Bradford and Doncaster could be next coronavirus hotspots forced into local lockdown, warns bonking boffin Neil Ferguson

Bradford and Doncaster could be the next coronavirus hotspots to go into local lockdown, bonking boffin Neil Ferguson has warned.

These northern spots may end up following Leicester's lead and roll back to more severe restrictions if the killer bug cases continue to rise there.

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Imperial College London's Professor Ferguson used to advise the Government until resigning after breaking lockdown.

He told BBC Radio 4's Today programme: "It's inevitable we will (have further local outbreaks), we are relaxing lockdown rules and that means that contacts in the population are going up and that's a very variable process."

Asked about Bradford and Doncaster, he said: "Those are areas, where not as high as Leicester, but they have some of the highest numbers of cases per 100,000 of the population, which is the relevant measure, so they're clearly of concern." 

In recent PHE data, Bradford is dealing with 1,459 cases, at a rate of 271 per 100,000 people.

And Doncaster has 950 cases, with a rate of 306 new infections per 100,000 people.

Yesterday we told how ten towns and counties have seen a spike in cases in the past two weeks.

Health officials are keeping a close eye on these hotspots threatening the UK's fight against the bug.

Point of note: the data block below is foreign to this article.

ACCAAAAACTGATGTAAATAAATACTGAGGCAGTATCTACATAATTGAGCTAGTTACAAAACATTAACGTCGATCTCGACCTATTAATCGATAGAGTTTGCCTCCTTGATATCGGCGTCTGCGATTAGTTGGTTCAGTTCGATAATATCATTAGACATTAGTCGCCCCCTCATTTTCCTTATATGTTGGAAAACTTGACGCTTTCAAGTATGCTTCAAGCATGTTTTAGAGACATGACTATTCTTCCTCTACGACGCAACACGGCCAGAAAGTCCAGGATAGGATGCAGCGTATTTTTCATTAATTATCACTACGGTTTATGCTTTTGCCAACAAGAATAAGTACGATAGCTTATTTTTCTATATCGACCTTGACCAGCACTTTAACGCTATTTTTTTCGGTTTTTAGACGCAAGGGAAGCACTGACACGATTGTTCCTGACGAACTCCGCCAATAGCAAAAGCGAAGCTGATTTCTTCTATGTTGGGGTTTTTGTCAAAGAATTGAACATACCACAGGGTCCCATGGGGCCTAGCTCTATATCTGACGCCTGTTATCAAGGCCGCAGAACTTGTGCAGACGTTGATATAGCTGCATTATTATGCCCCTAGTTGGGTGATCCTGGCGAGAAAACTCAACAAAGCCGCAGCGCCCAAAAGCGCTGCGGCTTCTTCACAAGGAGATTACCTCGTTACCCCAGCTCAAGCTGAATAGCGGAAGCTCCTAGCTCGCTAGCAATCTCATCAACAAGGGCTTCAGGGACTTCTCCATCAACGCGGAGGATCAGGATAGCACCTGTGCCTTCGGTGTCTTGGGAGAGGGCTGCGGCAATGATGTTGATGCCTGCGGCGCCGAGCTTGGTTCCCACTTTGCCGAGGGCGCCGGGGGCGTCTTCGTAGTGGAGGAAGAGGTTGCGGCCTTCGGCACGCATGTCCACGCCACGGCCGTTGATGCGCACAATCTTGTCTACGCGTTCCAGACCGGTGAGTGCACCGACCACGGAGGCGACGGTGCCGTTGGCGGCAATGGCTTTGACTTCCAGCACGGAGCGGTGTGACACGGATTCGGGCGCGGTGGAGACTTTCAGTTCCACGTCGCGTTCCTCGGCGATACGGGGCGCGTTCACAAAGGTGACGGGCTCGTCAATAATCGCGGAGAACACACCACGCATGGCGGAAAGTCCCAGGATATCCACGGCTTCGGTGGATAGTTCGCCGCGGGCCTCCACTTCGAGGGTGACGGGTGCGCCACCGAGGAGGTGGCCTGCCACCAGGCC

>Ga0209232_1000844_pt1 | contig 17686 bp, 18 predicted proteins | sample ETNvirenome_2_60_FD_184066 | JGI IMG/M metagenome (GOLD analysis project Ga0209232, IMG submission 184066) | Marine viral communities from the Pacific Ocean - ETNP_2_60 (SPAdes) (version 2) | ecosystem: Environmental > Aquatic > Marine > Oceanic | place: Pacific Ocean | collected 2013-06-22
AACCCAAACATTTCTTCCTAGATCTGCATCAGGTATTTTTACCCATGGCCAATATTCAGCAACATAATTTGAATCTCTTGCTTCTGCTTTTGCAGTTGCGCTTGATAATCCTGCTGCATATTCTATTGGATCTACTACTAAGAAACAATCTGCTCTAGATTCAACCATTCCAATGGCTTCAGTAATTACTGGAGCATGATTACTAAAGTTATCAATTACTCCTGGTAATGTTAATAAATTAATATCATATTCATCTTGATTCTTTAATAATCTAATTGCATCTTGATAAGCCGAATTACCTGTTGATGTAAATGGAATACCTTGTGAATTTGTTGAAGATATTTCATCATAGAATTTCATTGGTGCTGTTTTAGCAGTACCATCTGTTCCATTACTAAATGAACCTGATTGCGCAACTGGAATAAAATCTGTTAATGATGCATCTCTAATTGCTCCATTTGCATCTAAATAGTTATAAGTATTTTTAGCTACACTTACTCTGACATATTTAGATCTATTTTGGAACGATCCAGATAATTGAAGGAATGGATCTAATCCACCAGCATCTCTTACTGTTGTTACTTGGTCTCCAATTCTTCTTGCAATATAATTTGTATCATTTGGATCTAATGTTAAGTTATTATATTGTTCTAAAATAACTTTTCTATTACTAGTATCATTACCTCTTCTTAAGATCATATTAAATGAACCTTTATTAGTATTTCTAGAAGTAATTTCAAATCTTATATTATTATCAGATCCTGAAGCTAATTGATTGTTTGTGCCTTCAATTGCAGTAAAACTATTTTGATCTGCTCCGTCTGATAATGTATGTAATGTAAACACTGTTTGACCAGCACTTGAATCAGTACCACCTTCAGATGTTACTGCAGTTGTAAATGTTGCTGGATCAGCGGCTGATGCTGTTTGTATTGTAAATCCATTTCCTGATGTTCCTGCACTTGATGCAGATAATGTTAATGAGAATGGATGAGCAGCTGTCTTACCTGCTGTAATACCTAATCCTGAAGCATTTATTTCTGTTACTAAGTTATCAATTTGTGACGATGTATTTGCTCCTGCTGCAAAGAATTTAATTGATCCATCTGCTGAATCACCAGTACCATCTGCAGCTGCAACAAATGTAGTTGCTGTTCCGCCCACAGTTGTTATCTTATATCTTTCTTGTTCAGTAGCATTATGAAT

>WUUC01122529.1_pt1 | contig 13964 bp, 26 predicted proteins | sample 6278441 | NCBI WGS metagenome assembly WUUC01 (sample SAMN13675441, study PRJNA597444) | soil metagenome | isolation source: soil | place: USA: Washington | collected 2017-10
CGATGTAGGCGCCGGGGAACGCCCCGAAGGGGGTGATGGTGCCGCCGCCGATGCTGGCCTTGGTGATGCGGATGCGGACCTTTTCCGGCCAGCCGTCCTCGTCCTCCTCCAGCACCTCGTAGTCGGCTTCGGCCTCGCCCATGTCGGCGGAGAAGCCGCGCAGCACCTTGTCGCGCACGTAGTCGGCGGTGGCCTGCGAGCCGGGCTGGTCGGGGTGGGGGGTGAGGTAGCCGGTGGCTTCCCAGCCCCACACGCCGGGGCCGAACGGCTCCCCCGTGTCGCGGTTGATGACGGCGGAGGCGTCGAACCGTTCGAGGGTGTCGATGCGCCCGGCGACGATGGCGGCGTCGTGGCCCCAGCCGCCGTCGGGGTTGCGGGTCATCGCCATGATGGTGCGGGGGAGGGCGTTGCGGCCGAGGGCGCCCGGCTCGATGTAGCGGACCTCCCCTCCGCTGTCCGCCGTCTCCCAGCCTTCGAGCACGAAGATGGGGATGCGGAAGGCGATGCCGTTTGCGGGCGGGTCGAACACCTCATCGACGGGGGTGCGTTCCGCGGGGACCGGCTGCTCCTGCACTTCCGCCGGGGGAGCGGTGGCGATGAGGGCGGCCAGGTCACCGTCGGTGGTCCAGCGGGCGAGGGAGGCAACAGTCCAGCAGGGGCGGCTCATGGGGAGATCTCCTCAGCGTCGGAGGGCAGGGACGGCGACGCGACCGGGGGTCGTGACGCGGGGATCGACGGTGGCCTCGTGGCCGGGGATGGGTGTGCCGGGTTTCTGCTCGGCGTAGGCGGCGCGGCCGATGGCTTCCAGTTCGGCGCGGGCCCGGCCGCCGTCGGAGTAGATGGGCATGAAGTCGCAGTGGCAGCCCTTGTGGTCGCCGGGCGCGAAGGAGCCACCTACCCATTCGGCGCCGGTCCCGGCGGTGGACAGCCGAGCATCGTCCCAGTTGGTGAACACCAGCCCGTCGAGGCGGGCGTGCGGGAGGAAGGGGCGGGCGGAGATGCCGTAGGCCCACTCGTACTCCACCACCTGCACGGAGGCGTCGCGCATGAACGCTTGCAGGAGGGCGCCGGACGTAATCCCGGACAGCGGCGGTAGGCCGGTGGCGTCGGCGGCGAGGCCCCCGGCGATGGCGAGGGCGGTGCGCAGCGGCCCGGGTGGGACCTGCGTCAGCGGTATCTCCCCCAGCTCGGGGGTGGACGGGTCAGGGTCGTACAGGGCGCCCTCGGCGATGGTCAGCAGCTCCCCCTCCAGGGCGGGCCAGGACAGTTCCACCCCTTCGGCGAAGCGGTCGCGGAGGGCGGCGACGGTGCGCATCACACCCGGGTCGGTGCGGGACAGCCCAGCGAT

Leicester city council yesterday reported 944 new cases emerged in two weeks, with Public Health England data earlier suggesting a rise of 80 between June 13 – June 26.


It comes as the UK has been seeing a general trend of falling cases, after months of lockdown restrictions.

Most areas of the country had been reporting a steady decline in infections, but since mid-June, these 10 spots have seen a rise.

A number of northern towns and their infection rates are worrying experts, with The Times reporting health officials warning Leicester is a "tinderbox" for a rise in cases.

Rates of infection in the city are now three times that of the town with the next highest rate.

And as cases fail to drop in line with the rest of the country, 10 per cent of tests are currently coming back positive – five times the national rate.

Non-essential shops in the city shut yesterday in a local lockdown, and schools will close for most pupils from Thursday – taking it back to the more severe restrictions of May.

The Department of Health said as of 5pm on Monday, 43,730 people had died from coronavirus in the UK, an increase of 155 on the previous day.


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